I recently published a study in which I analyzed the VI-SPDAT scores for over 1,300 adults experiencing homelessness in a mid-sized city in the southeastern U.S. Given my prior research on homelessness, I expected a strong relationship between trauma and homelessness, and I also expected patterns of advantage and disadvantage to influence that relationship. One question on the VI-SPDAT asks whether a person’s homelessness is due to trauma, so I tested whether this single item predicts total VI-SPDAT scores and whether there are differences in this relationship based on gender (female vs. male), race (Black vs. white), and the intersection of gender and race (female and Black, female and white, male and Black, and male and white).
Why are trauma and vulnerability important in homelessness?
Trauma is endemic in the lives of people experiencing homelessness. When it intersects with gender- and race-based disadvantage, the risks for vulnerability escalate. Women face unique risks for homelessness compared to men, based on interpersonal violence, economic inequalities, unintended pregnancy, and single parenthood. Race is also a factor, and Black people comprise nearly half (40%) of all individuals experiencing homelessness in the United States (U.S.) despite making up just 15% of the general population. It is likely, then, that Black women are disproportionately at risk for trauma and vulnerability on the street.
Homeless service providers try to measure “vulnerability” as a central factor in deciding how to allot their limited housing resources. A single, unvalidated measure of vulnerability is widely used across the U.S. and in Canada to determine who is most in need: the Vulnerability Index – Service Prioritization and Decision Tool (VI-SPDAT). The tool’s origins are murky. The organization that created the VI-SPDAT, OrgCode Consulting, relied heavily on studies conducted with community samples in one city in the northeastern U.S. These samples were largely male, and data were analyzed for rate of death—and not for vulnerability thresholds. OrgCode used these indicators of mortality to measure what it describes as “vulnerability,” and it describes the VI-SPDAT as the “gold standard of assessment tools.”
The U.S. Department of Housing and Urban Development (HUD) has made funding for homeless services in the U.S. contingent on use of a standardized assessment tool within a coordinated entry system. Several other more robust tools are available, for example, the DESC Vulnerability Assessment Tool, which the University of Washington assessed for reliability and validity. Nevertheless, HUD released a state of the evidence report that highlighted the VI-SPDAT (along with two other tools which are much less common).
Since its public release in 2010, the VI-SPDAT has never been analyzed for standard psychometric properties of validation and reliability. Community-level studies, however, show consistent evidence of racial bias and unreliability in its use. My findings add to this growing evidence.
My Research Findings
• Women were twice as likely as men to report being homeless due to trauma.
• White women and Black women had similarly high odds of being homeless due to trauma.
• White individuals were one and half times as likely as Black individuals to report being homeless due to trauma.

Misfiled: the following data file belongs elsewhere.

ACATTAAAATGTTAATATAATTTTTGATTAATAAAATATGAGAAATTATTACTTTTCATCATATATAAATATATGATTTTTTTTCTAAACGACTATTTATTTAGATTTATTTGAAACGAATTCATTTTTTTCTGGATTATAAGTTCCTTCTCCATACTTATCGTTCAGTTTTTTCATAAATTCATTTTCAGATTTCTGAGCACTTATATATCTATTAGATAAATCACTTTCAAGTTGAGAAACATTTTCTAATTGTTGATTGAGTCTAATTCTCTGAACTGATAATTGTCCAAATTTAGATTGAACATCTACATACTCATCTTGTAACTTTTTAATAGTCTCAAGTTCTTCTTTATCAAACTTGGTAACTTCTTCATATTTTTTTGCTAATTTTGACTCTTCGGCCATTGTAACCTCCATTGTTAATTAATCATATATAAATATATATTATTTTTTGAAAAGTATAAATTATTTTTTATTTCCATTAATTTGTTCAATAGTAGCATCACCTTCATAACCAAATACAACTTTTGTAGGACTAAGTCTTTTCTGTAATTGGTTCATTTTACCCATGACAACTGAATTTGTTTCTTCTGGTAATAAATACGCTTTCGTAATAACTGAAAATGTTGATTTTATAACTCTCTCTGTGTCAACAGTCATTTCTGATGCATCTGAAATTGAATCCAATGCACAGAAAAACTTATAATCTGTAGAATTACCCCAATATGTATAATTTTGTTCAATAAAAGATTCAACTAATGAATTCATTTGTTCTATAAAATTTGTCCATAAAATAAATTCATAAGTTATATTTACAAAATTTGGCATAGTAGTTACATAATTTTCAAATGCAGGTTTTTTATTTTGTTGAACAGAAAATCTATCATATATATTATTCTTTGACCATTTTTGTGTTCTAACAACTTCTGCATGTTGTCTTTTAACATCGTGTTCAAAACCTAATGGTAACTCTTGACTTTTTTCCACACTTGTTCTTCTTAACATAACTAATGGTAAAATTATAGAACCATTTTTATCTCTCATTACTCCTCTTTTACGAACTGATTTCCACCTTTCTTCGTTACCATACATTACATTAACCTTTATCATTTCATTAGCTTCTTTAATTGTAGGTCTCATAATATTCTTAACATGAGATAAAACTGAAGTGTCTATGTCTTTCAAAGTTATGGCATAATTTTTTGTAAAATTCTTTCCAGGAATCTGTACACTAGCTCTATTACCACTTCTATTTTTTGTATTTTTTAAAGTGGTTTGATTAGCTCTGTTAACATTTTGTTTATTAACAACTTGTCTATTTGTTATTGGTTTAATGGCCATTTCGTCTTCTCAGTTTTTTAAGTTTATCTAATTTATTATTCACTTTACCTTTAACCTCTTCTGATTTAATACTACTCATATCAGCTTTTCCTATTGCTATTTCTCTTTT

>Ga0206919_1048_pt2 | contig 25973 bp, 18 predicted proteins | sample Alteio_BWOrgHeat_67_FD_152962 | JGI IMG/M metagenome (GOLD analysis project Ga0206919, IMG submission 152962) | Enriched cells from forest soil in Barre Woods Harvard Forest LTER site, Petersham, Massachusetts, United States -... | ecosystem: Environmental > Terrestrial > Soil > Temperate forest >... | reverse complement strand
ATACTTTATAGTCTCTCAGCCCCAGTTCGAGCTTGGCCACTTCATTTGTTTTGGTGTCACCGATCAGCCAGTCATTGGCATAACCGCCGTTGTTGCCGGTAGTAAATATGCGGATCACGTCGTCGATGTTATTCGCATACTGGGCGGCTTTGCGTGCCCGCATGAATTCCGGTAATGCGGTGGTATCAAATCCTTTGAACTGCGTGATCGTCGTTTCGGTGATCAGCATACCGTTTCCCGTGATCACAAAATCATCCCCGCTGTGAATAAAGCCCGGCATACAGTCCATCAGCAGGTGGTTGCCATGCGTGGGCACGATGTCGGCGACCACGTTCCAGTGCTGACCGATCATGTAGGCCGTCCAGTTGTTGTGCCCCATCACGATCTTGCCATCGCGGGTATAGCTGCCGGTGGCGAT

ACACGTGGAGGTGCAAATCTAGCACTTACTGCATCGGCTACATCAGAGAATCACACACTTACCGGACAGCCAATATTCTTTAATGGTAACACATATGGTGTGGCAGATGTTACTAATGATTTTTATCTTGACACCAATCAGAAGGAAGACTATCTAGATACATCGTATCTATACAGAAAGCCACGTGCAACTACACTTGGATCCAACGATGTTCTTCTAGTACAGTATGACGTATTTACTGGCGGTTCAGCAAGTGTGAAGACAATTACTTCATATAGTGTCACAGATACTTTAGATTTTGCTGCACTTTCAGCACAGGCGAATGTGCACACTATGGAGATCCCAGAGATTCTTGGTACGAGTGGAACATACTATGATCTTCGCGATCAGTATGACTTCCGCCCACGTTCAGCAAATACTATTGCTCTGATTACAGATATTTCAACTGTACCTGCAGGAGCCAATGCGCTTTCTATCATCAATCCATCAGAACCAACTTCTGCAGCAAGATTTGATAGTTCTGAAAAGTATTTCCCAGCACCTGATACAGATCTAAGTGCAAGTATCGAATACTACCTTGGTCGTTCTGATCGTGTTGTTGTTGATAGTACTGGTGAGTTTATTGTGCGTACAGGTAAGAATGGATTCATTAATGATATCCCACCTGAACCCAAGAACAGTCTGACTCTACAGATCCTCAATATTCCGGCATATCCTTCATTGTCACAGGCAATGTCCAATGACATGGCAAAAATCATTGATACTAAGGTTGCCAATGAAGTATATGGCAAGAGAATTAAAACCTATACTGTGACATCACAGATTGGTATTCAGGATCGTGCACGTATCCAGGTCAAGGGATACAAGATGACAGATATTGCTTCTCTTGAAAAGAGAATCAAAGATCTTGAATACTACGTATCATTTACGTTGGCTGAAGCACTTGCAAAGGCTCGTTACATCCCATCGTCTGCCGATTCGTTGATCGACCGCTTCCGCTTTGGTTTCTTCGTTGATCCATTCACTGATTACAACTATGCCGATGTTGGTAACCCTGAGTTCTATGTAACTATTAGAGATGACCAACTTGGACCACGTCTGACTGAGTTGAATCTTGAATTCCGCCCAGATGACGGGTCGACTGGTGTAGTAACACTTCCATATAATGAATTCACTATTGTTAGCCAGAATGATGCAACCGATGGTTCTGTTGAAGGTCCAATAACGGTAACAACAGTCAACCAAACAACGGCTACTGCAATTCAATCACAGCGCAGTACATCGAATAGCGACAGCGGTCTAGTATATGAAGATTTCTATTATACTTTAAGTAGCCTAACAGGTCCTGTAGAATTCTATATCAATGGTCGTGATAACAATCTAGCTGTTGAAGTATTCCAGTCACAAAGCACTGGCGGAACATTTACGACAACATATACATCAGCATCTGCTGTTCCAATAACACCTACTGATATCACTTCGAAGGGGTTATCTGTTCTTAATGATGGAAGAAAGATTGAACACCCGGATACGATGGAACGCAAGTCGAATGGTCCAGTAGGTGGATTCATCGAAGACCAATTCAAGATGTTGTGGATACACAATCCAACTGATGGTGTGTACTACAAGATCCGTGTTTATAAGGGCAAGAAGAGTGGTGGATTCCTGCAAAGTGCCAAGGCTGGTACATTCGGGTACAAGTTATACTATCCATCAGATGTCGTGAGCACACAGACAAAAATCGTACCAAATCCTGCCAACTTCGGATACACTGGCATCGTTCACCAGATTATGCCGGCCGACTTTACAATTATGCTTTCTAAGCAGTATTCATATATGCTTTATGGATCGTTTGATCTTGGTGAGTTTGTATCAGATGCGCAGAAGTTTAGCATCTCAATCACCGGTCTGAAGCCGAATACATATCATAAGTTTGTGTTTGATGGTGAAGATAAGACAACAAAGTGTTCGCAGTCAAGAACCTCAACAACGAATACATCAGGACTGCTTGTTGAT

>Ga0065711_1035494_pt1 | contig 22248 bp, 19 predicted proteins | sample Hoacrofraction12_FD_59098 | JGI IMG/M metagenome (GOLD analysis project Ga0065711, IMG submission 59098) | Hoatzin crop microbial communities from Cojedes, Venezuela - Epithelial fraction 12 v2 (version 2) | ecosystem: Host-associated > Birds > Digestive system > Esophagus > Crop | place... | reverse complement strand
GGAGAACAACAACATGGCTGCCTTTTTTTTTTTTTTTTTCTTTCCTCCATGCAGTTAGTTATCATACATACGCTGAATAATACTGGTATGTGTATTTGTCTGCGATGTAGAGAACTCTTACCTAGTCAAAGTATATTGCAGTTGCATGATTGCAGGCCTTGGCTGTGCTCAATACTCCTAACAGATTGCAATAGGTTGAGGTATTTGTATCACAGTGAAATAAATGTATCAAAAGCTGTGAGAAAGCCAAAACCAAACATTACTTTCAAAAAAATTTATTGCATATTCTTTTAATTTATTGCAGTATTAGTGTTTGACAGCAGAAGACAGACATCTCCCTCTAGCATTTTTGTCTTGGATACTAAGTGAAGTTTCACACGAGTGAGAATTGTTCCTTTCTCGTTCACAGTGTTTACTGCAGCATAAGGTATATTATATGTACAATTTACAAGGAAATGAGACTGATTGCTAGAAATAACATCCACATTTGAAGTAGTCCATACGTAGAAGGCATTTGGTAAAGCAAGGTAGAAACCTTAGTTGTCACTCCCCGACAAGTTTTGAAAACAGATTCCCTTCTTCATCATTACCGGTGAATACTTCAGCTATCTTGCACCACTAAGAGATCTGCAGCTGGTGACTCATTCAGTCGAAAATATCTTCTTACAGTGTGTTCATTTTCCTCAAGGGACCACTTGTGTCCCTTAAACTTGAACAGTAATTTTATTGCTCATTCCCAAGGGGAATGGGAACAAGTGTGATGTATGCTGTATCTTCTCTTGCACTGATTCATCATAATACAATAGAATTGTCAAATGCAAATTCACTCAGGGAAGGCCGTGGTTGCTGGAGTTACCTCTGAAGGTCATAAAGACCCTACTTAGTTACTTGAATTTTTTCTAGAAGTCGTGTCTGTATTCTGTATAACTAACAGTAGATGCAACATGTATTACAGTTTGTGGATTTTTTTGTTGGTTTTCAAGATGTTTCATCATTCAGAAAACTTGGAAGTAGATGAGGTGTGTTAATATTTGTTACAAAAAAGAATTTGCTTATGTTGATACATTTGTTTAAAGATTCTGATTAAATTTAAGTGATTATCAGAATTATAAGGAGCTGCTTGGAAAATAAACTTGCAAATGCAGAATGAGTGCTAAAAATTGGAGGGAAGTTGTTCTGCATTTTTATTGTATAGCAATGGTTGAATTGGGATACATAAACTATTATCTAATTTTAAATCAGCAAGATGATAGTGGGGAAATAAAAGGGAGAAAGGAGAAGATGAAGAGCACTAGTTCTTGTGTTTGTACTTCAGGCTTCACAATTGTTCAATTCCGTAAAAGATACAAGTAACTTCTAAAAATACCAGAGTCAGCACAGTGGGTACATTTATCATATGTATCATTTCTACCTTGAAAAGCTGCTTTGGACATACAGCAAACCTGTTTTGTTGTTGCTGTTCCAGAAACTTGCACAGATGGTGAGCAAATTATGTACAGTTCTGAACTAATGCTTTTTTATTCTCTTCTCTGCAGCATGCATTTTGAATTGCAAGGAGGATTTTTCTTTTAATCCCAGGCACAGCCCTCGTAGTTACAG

• White women were nearly three times as likely to report being homeless due to trauma compared to Black men.
• Overall, white women had the highest vulnerability scores, followed by white men, Black women, and lastly Black men.
• Trauma and being Black predicted higher vulnerability scores.
• Gender and the interaction of gender and race did not predict vulnerability scores.
There is evidence of racial bias in the VI-SPDAT. Both Black and white women reported similarly high odds of homelessness due to trauma, but white women scored consistently higher on the VI-SPDAT. Closer inspection revealed that white women reported more visits to emergency rooms and formal healthcare use compared to Black women. They were also more likely to report engaging in risky behaviors like survival sex. It is possible that Black women are disproportionately at risk for trauma on the street, but are scoring lower on the VI-SPDAT, because they are less likely to use formal healthcare and reluctant to report illicit behavior. Given historic racism, minority communities’ distrust of health systems, and discriminatory policing practices in the U.S., such an explanation seems logical.
If biases persist within the assessment and coordinated entry process, over time more Black people who are experiencing homelessness will be without housing for longer periods of time compared to their white counterparts.
HUD continues to encourage use of the VI-SPDAT, and it is widely used, despite growing evidence of unreliability and now racial, and potentially gender bias. Communities must reconsider use of the VI-SPDAT for housing decisions. Revising the VI-SPDAT is insufficient. Its primary items are based on mortality risks, not vulnerability, and reflect experiences of people, largely male, living unsheltered in northern climates. Instead, researchers and policy makers should build new vulnerability assessments, perhaps with consideration to geographic, racial, and gender disparities in experiences of homelessness. Finally, greater advocacy from researchers and community advocates is needed to pressure HUD to promote alternatives to the VI-SPDAT and to acknowledge its flaws.
The analysis and interpretations contained in this blog post are those of the individual contributors and do not necessarily represent the views of the Canadian Observatory on Homelessness.